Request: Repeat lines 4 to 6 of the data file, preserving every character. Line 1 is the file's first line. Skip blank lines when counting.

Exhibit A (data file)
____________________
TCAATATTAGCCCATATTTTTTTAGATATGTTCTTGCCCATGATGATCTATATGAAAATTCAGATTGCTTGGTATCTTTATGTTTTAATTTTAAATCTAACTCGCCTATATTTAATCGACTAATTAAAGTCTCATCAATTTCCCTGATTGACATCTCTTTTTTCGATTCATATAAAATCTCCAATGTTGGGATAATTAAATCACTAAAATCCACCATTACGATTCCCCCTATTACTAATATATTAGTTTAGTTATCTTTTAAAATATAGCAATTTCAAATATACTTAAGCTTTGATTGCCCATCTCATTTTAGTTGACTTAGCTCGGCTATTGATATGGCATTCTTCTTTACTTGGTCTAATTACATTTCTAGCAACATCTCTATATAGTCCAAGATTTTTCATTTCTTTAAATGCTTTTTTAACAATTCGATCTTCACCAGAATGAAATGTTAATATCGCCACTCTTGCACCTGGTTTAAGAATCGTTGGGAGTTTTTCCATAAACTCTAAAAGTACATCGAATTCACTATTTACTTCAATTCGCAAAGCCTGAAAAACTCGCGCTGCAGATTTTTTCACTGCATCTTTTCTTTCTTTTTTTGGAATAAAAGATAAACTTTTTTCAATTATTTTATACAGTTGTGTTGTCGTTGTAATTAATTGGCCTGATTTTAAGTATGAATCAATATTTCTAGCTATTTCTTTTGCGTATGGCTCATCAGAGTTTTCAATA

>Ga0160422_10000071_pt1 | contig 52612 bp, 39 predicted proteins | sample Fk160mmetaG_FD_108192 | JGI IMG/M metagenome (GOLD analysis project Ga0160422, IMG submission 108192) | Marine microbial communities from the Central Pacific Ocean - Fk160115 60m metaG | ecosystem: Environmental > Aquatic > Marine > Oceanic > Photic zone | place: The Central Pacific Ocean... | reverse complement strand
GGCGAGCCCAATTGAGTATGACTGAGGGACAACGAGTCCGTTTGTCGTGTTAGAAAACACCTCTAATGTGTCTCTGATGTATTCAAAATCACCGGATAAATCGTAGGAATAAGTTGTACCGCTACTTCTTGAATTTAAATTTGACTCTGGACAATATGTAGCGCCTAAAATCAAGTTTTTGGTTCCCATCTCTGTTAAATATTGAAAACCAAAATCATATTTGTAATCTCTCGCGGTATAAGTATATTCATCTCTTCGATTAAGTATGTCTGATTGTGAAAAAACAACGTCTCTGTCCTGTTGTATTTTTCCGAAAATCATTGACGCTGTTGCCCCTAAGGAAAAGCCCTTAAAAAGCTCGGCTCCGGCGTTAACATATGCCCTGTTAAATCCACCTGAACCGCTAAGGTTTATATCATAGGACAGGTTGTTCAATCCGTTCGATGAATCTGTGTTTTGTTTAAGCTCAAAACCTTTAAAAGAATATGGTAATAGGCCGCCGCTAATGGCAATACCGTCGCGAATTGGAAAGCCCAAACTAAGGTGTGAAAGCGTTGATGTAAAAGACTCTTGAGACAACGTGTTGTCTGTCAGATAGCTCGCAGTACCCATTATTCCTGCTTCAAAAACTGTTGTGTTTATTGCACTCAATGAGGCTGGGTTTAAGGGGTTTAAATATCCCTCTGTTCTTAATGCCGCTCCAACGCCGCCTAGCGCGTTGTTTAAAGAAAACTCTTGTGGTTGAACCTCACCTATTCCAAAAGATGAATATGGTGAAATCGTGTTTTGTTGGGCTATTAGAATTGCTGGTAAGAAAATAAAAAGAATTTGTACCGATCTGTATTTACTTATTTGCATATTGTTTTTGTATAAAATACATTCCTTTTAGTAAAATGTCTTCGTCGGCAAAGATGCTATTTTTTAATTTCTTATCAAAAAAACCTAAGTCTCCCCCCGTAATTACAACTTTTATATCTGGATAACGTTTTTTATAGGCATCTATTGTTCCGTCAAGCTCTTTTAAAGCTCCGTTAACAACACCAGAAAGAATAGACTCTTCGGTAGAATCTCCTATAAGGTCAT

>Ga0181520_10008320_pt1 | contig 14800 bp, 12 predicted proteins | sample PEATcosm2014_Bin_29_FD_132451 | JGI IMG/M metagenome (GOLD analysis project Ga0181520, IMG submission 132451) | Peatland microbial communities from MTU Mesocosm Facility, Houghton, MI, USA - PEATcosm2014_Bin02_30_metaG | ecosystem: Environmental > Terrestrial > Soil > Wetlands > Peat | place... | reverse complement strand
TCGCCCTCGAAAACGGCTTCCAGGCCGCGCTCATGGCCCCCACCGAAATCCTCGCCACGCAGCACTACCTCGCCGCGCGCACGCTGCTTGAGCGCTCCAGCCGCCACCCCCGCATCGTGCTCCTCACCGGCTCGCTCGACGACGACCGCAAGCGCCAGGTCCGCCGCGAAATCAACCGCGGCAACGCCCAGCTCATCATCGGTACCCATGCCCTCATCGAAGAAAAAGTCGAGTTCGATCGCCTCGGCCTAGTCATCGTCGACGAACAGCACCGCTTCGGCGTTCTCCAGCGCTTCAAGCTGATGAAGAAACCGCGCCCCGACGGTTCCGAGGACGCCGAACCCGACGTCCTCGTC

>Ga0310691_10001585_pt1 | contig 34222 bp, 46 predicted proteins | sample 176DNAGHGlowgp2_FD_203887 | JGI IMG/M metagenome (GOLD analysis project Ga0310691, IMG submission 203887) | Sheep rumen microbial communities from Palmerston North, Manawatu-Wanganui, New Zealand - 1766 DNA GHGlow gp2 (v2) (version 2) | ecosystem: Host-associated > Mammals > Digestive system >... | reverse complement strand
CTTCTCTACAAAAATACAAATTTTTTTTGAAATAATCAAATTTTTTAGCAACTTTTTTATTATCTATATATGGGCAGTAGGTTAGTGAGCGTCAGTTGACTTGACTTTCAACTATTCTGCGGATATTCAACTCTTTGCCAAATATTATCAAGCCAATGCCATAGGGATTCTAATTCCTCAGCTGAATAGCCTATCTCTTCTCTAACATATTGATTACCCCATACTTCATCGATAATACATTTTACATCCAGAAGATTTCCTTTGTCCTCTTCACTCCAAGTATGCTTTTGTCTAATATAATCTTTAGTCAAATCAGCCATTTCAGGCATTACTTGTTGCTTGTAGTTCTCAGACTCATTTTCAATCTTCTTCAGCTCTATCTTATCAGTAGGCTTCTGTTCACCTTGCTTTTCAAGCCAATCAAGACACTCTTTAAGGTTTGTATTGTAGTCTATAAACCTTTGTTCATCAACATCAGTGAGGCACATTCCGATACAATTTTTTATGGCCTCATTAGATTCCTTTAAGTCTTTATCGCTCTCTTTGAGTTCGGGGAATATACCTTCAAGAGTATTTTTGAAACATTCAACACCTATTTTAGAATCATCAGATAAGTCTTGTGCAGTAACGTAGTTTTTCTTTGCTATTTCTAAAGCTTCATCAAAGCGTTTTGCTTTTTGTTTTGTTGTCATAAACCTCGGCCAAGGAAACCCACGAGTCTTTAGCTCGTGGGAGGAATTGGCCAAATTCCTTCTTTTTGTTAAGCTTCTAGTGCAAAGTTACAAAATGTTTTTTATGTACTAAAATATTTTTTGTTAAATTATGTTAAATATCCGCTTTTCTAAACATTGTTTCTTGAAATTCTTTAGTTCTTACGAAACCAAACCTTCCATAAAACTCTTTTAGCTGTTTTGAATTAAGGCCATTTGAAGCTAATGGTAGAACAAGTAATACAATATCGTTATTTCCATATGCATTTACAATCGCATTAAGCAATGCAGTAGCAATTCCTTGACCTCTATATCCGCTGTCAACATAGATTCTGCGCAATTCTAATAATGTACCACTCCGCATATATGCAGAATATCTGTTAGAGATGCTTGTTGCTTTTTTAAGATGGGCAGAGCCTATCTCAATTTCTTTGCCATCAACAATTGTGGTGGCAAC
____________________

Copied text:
>Ga0181520_10008320_pt1 | contig 14800 bp, 12 predicted proteins | sample PEATcosm2014_Bin_29_FD_132451 | JGI IMG/M metagenome (GOLD analysis project Ga0181520, IMG submission 132451) | Peatland microbial communities from MTU Mesocosm Facility, Houghton, MI, USA - PEATcosm2014_Bin02_30_metaG | ecosystem: Environmental > Terrestrial > Soil > Wetlands > Peat | place... | reverse complement strand
TCGCCCTCGAAAACGGCTTCCAGGCCGCGCTCATGGCCCCCACCGAAATCCTCGCCACGCAGCACTACCTCGCCGCGCGCACGCTGCTTGAGCGCTCCAGCCGCCACCCCCGCATCGTGCTCCTCACCGGCTCGCTCGACGACGACCGCAAGCGCCAGGTCCGCCGCGAAATCAACCGCGGCAACGCCCAGCTCATCATCGGTACCCATGCCCTCATCGAAGAAAAAGTCGAGTTCGATCGCCTCGGCCTAGTCATCGTCGACGAACAGCACCGCTTCGGCGTTCTCCAGCGCTTCAAGCTGATGAAGAAACCGCGCCCCGACGGTTCCGAGGACGCCGAACCCGACGTCCTCGTC

>Ga0310691_10001585_pt1 | contig 34222 bp, 46 predicted proteins | sample 176DNAGHGlowgp2_FD_203887 | JGI IMG/M metagenome (GOLD analysis project Ga0310691, IMG submission 203887) | Sheep rumen microbial communities from Palmerston North, Manawatu-Wanganui, New Zealand - 1766 DNA GHGlow gp2 (v2) (version 2) | ecosystem: Host-associated > Mammals > Digestive system >... | reverse complement strand